Sunday, November 7, 2010


This is an article from the Swazi News, an independent newspaper in Swaziland, written by Dr A T Dlamini, who is not to confused with A T (Themba) Dlamini, the former Prime Minister of Swaziland.


Change is going to come:

Government has a duty to uphold and respect human rights and fundamental freedoms.

It is in that context both their Majesties King Sobhuza II and Mswati III took oaths respectively to ‘uphold and defend’ the 1968 Constitution and the 2005 Constitution. Human rights and fundamental freedom are universal.

Every Swazi citizen is entitled to these rights and freedoms. Government does not have to violate these rights justifying its actions on grounds of security, culture and sovereignty.

An opposition party, the media, civil society and ordinary citizens hold a ruling government accountable. In the absence of opposition parties, in Parliament it is important that Swazi citizens participate in protest actions, debates and boycotts organised by pressure groups to hold government accountable for a variety of human rights violations.

Today I will to address a few pressing issues and put forward the stance of this organisation.

Freedom of association

Civil servants have a right to associate with a political party of their choice. It is wrong for Parliament and the head of government to force them to resign from their political parties follow another system of governance. I put forward the NNLC’s position on the current crop of Parliamentarians, who as time moves on, are fitting perfectly into the role the regime intended for them. History will judge you harshly ‘honourable’ ladies and gentlemen. It is perhaps fit that in later columns we dissect the meaning of ‘honourable’ and the necessary obligations and code of conduct, the title requires of its recipients. The NNLC is going to challenge this colonial concept of divide and rule, we are used to having to fight for our right to exist; so this latest prank comes as no shock, indeed, it only serves to solidify our conviction. The regime needs to realise it will never silence the people in the face of injustice and hegemony.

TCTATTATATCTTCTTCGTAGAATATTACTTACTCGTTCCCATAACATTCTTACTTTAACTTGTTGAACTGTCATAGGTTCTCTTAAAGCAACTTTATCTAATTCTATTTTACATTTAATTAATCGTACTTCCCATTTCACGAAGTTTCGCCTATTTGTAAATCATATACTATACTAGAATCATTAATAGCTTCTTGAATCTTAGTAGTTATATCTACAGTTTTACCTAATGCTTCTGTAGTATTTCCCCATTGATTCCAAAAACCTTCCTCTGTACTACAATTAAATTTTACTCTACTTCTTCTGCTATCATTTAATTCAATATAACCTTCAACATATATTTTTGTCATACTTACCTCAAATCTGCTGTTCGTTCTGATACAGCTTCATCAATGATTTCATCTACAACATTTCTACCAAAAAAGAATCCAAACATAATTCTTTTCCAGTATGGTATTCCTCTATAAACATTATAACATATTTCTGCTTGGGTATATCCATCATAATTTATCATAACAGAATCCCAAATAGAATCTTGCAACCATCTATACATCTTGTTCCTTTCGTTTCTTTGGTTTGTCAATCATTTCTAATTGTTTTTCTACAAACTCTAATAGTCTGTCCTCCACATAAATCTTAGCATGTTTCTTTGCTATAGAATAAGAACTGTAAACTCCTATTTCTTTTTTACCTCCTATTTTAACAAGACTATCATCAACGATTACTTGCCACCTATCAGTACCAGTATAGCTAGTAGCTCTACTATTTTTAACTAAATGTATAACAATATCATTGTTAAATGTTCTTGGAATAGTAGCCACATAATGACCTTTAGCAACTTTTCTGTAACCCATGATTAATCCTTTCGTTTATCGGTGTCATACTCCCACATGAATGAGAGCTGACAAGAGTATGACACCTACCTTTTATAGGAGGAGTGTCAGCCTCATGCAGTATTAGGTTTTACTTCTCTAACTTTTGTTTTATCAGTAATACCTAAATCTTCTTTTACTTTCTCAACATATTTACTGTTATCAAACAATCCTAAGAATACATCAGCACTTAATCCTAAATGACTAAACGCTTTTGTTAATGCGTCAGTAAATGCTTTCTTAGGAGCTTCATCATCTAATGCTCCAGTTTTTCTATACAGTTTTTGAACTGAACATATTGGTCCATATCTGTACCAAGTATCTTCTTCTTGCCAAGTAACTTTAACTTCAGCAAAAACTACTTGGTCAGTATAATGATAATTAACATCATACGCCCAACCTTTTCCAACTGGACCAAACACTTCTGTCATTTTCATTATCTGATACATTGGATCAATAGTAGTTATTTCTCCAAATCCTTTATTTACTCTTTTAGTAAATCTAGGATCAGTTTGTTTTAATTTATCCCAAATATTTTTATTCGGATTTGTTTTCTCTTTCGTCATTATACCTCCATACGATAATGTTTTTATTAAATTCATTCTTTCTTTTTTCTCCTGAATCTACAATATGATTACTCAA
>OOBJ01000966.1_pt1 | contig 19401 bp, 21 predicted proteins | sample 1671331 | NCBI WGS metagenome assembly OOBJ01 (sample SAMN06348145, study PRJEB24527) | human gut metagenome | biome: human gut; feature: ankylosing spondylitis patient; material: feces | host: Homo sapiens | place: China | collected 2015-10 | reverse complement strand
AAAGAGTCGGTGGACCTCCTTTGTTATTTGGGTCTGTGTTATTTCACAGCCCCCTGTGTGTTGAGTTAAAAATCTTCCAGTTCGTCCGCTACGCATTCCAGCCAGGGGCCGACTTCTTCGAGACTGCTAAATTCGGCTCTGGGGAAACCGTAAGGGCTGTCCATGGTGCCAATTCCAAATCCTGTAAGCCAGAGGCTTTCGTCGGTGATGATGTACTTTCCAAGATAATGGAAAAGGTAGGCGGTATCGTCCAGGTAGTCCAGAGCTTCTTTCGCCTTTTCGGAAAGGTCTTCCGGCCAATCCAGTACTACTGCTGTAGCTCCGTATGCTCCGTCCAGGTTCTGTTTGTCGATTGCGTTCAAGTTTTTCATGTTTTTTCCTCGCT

Right to education

We are grateful the court has granted citizens the right to basic Education as stated by the Constitution. This is has come about because of action taken by a nongovernmental organisation, which took the government to court to have this right enforced. You will remember I pointed out not long ago that in Swaziland, justice seems to be only for those who can afford to go to court and get it. In this case, we saw yet another example of the Constitution granting people rights but the people need to take government to court to access these rights. It is important that all of us support those who take the bold steps to grab back our freedoms and rights. This judgment must be enforced fully and members of the public that paid school fees must be refunded. The failure of the minister of education and training to provide visionary leadership is equal to denial of education that every problem and need of students must result in protest and closure. These are symptoms of a failed system. That advisors failed to give proper advice on the contents of the Constitution, allowing direct contradicts, is highly regrettable. The court’s judgement to reverse this position sorely highlights this. I wrote a few weeks ago on the pitfalls of having people who seek to advance their own agenda’s and not those of national interest.